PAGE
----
Researchers Developing Device to Monitor 'Forever Chemicals' in Water
FAYETTEVILLE, Ark. – A University of Arkansas civil engineering researcher has been awarded $755,000 from the Department of Defense to develop a new monitoring method for so-called “forever chemicals” in water on military installations.
Julian Fairey, associate professor of civil engineering, will develop a device that can monitor the presence of per- and polyfluoroalkyl substances in water with higher accuracy and lower costs than traditional methods. The Department of Defense is interested in understanding the concentrations of these contaminants, known as PFAS, at their installations across the United States.
This will help the department prioritize cleanup efforts in areas where firefighting foams containing these substances have been used over the last half-century, Fairey said.
Instead of having employees pull water samples, which is relatively time-consuming and expensive, Fairey plans to develop a device the size of a hockey puck that can passively sample the PFAS in water over several weeks to months and create an accurate picture of the level of contamination. The sampler contains different engineered layers to control the uptake rate of PFAS and allow these substances to bind for later analysis in a laboratory.
Passive sampling is not a new technique, but Fairey’s project centers on tackling specific challenges related to PFAS contaminants. “This builds on existing methods by many research groups over the past 30 years,” he said. “The application of this technique to PFAS has many challenges that require reengineering various elements of existing passive samplers.”
The device, which will be tailored to determine the concentrations of 24 PFAS prioritized by the Department of Defense, could also be used to monitor the effectiveness of treatment processes for removing PFAS from water at contaminated sites, Fairey said.
Fairey said the work also has implications for monitoring water outside of military sites.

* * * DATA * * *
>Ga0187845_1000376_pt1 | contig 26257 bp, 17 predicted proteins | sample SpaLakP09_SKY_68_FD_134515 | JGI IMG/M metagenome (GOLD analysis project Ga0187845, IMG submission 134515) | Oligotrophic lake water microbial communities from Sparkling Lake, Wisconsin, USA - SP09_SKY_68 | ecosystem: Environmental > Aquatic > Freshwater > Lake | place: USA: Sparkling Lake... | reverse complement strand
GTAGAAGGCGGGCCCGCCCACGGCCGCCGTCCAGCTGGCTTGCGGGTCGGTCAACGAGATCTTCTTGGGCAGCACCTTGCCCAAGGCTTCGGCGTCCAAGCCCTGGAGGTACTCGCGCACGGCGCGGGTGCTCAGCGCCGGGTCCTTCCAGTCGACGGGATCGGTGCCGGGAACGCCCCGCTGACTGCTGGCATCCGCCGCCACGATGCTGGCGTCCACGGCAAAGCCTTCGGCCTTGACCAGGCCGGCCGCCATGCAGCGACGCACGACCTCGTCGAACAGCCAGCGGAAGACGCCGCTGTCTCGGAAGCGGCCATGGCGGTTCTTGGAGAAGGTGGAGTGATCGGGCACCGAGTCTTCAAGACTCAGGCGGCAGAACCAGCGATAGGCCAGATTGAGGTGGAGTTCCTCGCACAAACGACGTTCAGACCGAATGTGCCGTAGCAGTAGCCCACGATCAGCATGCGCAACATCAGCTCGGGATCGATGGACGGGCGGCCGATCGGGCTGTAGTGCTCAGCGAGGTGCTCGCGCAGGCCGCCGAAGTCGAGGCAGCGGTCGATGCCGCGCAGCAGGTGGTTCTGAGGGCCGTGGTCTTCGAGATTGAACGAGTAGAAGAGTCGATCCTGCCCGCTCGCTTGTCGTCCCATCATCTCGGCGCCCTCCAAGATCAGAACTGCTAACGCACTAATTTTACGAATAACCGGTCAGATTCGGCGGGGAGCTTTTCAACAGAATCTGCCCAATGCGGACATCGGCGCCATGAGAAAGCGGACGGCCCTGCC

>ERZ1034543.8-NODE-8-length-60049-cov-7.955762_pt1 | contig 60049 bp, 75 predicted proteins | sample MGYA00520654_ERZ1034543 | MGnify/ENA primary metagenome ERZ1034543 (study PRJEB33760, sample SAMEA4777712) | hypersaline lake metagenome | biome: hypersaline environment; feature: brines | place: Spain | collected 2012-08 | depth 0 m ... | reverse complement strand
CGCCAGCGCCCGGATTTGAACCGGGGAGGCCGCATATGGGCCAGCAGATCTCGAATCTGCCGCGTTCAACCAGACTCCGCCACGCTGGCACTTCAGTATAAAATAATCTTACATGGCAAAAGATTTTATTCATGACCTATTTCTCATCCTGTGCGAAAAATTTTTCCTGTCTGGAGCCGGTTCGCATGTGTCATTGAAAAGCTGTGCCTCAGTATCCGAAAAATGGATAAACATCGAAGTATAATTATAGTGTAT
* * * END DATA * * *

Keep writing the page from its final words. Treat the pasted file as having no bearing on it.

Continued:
“We are also developing a passive sampling device for contaminants in drinking water distribution systems, known as disinfection byproducts or DBPs, some of which are known human carcinogens,” he said. “Such a passive sampling device could facilitate more accurate DBP exposure assessments while reducing the associated labor and analytical costs.”
About the University of Arkansas: The University of Arkansas provides an internationally competitive education for undergraduate and graduate students in more than 200 academic programs. The university contributes new knowledge, economic development, basic and applied research, and creative activity while also providing service to academic and professional disciplines. The Carnegie Foundation classifies the University of Arkansas among fewer than 3% of colleges and universities in America that have the highest level of research activity. U.S. News & World Report ranks the University of Arkansas among its top American public research universities. Founded in 1871, the University of Arkansas comprises 10 colleges and schools and maintains a low student-to-faculty ratio that promotes personal attention and close mentoring.
Nick DeMoss, director of communications
College of Engineering
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